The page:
"Maybe so," she said, still indifferent. "I've had two operations. But it's ancient history now."
"You mayn't have reached the end yet," I persisted. "People suppose they are cured of gonorrhea, when really it's only suppressed, and is liable to break out again at any time."
"Yes, I knew. That's some of the information Larry had been making love to me with."
"It may get into the joints and cause rheumatism; it may cause neuralgia; it's been known to affect the heart. Also it causes two-thirds of all the blindness in infants——"
And suddenly Claire laughed. "That's Sylvia Castleman's lookout it seems to me!"
"Oh! OH!" I whispered, losing my self-control.
"What's the matter?" she asked, and I noticed that her voice had become sharp.
"Do you really mean what you've just implied?"
"That Mrs. Douglas van Tuiver may have to pay something for what she has done to me? Well, what of it?" And suddenly Claire flew into a passion, as she always did when our talk came to her rival. "Why shouldn't she take chances the same as the rest of us? Why should I have it and she get off?"
I fought for my composure. After a pause, I said: "It's not a thing we want anybody to have, Claire. We don't want anybody to take such a chance. The girl ought to have been told."
"Told? Do you imagine she would have given up her great catch?"
"She might have, how can you be sure? Anyhow, she should have had the chance."
There was a long silence. I was so shaken that it was hard for me to find words. "As a matter of fact," said Claire, grimly, "I thought of warning her myself. There'd have been some excitement at least! You remember—when they came out of church. You helped to stop me! "
"It would have been too late then," I heard myself saying.
"Well," she exclaimed, with fresh excitement, "it's Miss Sylvia's turn now! We'll see if she's such a grand lady that she can't get my diseases!"
I could no longer contain myself. "Claire," I cried, "you are talking like a devil!"
She picked up a powder-puff, and began to use it diligently. "I know," she said—and I saw her burning eyes in the glass—"you can't fool me. You've tried to be kind, but you despise me in your heart. You think I'm as bad as any woman of the street. Very well then, I speak for my class, and I tell you, this is where we prove our humanity. They throw us out, but you see we get back in!"
"My dear woman," I said, "you don't understand. You'd not feel as you do, If you knew that the person to pay the penalty might be an innocent little child."
"Their child! Yes, it's too bad if there has to be anything the matter with the little prince! But I might as well tell you the truth—I've had that in mind all along. I didn't know just what would happen, or how—I don't believe anybody does, the doctors who pretend to are just faking you. But I knew Douglas was rotten, and maybe his children would be rotten, and they'd all of them suffer. That was one of the things that kept me from interfering and smashing him up."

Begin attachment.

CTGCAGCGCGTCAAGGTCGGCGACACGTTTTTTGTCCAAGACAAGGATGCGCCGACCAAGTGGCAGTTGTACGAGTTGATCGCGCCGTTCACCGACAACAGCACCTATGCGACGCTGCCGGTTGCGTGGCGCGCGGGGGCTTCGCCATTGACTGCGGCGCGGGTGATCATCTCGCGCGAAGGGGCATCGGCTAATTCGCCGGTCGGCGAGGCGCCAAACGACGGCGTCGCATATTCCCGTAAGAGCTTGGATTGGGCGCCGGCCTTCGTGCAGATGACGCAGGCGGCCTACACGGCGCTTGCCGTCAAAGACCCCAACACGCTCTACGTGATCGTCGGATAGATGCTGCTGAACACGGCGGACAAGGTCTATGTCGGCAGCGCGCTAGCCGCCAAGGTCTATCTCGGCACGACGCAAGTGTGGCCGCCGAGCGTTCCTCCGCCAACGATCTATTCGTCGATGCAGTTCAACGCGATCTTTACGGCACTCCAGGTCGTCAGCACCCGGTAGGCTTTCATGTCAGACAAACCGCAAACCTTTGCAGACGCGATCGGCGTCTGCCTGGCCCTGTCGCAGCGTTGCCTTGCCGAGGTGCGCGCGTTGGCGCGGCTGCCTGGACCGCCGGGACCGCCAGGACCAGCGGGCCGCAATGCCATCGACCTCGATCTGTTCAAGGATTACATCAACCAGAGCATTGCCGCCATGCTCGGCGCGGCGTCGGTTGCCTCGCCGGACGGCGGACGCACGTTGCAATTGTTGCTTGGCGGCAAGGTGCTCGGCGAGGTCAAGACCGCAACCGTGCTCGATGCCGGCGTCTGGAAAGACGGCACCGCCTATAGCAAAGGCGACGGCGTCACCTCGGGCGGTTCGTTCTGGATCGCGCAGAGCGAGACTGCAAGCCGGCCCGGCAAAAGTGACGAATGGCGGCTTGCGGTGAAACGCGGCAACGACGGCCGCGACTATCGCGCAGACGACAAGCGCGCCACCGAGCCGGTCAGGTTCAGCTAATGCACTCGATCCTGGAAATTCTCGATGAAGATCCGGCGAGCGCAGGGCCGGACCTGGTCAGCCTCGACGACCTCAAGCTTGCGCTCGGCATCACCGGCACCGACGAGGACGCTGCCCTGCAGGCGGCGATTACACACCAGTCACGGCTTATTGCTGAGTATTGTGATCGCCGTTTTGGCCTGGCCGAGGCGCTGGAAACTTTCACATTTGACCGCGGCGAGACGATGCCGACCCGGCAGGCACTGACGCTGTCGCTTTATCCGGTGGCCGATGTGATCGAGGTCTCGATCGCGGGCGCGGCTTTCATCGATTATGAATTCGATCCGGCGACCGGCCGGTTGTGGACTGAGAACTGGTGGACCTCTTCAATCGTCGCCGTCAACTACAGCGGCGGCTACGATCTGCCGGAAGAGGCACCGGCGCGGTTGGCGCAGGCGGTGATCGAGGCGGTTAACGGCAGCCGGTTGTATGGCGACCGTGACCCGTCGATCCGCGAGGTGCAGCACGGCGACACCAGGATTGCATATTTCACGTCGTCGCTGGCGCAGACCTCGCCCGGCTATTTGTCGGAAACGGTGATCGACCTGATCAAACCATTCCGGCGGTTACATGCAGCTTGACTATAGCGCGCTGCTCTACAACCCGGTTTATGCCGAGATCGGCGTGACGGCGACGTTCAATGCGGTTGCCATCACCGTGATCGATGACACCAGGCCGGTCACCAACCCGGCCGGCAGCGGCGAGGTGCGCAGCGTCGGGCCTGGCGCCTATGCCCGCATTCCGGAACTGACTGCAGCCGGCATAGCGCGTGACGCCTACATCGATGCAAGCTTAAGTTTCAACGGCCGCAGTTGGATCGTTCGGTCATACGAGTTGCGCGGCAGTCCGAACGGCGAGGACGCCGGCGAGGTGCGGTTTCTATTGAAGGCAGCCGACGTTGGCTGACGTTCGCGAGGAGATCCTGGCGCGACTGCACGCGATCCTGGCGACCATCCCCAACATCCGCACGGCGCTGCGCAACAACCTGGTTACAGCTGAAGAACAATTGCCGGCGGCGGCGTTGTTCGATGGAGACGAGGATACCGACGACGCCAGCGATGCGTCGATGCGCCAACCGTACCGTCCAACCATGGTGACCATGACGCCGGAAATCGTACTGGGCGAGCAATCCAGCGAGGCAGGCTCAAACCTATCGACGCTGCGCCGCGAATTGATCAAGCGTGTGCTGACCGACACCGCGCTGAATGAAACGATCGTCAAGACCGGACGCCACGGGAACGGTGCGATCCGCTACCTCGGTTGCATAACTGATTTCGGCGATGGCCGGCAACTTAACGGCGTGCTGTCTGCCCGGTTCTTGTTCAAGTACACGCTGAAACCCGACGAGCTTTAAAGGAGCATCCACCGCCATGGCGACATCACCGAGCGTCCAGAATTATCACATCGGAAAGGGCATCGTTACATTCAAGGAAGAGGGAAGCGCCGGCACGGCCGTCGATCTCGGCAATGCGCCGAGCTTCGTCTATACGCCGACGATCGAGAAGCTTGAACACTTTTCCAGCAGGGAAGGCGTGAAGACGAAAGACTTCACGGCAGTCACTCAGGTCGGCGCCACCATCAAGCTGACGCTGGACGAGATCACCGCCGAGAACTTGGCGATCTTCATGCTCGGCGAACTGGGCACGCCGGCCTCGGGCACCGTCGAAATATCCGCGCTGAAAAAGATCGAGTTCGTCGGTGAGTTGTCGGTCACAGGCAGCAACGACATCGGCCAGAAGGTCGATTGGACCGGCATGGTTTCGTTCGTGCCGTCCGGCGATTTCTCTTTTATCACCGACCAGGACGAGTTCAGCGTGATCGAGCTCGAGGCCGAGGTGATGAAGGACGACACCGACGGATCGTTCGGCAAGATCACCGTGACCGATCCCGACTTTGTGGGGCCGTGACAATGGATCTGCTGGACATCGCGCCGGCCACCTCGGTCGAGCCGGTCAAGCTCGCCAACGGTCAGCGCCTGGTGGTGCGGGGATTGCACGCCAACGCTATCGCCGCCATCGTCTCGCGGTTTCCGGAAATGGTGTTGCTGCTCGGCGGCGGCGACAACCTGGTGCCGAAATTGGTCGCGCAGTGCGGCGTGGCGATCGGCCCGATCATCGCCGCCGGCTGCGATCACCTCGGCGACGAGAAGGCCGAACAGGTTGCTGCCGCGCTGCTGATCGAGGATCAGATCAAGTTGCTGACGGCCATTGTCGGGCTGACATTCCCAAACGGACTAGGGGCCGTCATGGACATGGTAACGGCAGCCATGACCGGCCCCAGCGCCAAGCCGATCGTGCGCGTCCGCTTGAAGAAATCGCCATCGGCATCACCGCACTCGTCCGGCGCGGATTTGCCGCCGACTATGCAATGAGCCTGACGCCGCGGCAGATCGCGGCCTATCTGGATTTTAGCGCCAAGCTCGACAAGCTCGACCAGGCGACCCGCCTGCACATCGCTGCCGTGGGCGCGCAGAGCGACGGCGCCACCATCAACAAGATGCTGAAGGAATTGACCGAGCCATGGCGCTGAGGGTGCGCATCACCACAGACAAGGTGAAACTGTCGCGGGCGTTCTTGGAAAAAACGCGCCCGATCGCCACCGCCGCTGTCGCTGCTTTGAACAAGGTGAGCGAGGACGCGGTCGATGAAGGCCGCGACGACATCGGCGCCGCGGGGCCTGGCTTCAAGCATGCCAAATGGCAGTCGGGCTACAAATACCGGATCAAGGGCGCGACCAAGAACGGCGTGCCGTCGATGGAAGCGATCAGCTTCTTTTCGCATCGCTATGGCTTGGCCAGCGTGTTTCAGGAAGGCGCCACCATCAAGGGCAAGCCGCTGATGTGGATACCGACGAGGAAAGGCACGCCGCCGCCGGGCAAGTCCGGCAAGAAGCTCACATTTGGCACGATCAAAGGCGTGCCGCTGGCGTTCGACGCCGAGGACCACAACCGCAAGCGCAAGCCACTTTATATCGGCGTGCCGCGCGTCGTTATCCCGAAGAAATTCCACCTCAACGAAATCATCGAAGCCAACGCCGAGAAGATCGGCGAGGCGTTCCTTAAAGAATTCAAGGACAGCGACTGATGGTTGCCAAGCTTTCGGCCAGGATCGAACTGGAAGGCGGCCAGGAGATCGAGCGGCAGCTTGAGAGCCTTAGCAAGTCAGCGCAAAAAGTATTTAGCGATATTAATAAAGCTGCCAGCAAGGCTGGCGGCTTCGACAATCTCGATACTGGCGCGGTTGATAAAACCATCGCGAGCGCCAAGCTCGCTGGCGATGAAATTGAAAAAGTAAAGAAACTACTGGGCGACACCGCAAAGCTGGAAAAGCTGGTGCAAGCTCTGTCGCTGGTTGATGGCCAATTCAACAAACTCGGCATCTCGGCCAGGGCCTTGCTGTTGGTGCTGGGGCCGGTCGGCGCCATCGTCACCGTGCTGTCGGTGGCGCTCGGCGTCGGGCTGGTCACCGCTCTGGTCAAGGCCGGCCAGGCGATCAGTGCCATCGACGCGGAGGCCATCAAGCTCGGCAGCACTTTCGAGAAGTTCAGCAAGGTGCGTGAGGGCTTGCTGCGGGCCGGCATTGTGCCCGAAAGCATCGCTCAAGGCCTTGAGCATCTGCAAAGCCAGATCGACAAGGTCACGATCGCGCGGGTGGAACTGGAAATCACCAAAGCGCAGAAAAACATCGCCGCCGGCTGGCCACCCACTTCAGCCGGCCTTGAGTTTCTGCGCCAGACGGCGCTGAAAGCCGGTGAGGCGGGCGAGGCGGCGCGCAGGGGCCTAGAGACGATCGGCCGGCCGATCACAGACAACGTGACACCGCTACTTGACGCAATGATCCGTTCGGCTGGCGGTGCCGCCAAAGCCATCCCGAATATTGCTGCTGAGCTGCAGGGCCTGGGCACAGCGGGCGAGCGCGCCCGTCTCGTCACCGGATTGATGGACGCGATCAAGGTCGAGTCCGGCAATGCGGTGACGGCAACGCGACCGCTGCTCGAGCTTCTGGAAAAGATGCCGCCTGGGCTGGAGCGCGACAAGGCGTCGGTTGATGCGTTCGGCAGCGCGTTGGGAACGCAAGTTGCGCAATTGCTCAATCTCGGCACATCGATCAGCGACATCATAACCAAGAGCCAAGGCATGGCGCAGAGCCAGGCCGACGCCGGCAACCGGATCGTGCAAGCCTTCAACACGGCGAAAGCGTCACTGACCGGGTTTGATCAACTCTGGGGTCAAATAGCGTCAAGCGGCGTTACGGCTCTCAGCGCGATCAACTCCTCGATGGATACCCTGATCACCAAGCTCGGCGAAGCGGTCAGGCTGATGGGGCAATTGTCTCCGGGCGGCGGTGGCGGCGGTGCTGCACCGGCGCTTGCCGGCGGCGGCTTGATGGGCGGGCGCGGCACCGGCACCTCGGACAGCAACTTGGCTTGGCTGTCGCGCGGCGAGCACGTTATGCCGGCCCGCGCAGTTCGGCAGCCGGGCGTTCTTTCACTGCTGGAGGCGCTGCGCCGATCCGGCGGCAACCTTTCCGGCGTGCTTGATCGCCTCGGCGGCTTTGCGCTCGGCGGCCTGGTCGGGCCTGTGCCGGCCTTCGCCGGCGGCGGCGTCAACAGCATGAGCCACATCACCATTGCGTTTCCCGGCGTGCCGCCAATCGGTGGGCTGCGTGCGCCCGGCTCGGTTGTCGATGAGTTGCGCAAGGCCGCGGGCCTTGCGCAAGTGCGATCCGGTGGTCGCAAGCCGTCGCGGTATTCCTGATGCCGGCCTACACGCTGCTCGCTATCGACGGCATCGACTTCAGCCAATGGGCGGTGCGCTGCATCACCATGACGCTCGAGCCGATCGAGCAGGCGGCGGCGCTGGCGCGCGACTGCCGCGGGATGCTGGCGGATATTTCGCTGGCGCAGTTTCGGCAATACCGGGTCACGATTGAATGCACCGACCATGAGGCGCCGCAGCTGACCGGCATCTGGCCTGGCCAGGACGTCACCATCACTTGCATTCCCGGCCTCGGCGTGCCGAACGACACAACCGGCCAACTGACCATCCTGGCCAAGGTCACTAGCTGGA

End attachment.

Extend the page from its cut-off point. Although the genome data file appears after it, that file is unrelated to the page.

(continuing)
I was speechless now, and Claire, watching me, laughed. "You look as if you'd had no idea of it. Don't you know that I told you at the time?"
"You told me at the time!"
"I suppose, you didn't understand. I'm apt to talk French when I'm excited. We have a saying: 'The wedding present which the mistress leaves in the basket of the bride.' That was pretty near telling, wasn't it?"
"Yes," I said, in a low voice.
And the other, after watching me for a moment more, went on: "You think I'm revengeful, don't you? Well, I used to reproach myself with this, and I tried to fight it down; but the time comes when you want people to pay for what they take from you. Let me tell you something that I never told to anyone, that I never expected to tell. You see me drinking and going to the devil; you hear me talking the care-free talk of my world, but in the beginning I was really in love with Douglas van Tuiver, and I wanted his child. I wanted it so that it was an ache to me. And yet, what chance did I have? I'd have been the joke of his set for ever if I'd breathed it; I'd have been laughed out of the town. I even tried at one time to trap him—to get his child in spite of him, but I found that the surgeons had cut me up, and I could never have a child. So I have to make the best of it—I have to agree with my friends that it's a good thing, it saves me trouble! But she comes along, and she has what I wanted, and all the world thinks it wonderful and sublime. She's a beautiful young mother! What's she ever done in her life that she has everything, and I go without? You may spend your time shedding tears over her and what may happen to her but for my part, I say this—let her take her chances! Let her take her chances with the other women in the world—the women she's too good and too pure to know anything about!"
10. I came out of Claire's house, sick with horror. Not since the time when I had read my poor nephew's letter had I been so shaken. Why had I not thought long ago of questioning Claire about these matters. How could I have left Sylvia all this time exposed to peril?
The greatest danger was to her child at the time of birth. I figured up, according to the last letter I had received; there was about ten days yet, and so I felt some relief. I thought first of sending a telegram, but reflected that it would be difficult, not merely to tell her what to do in a telegram, but to explain to her afterwards why I had chosen this extraordinary method. I recollected that in her last letter she had mentioned the name of the surgeon who was coming from New York to attend her during her confinement. Obviously the thing for me to do was to see this surgeon.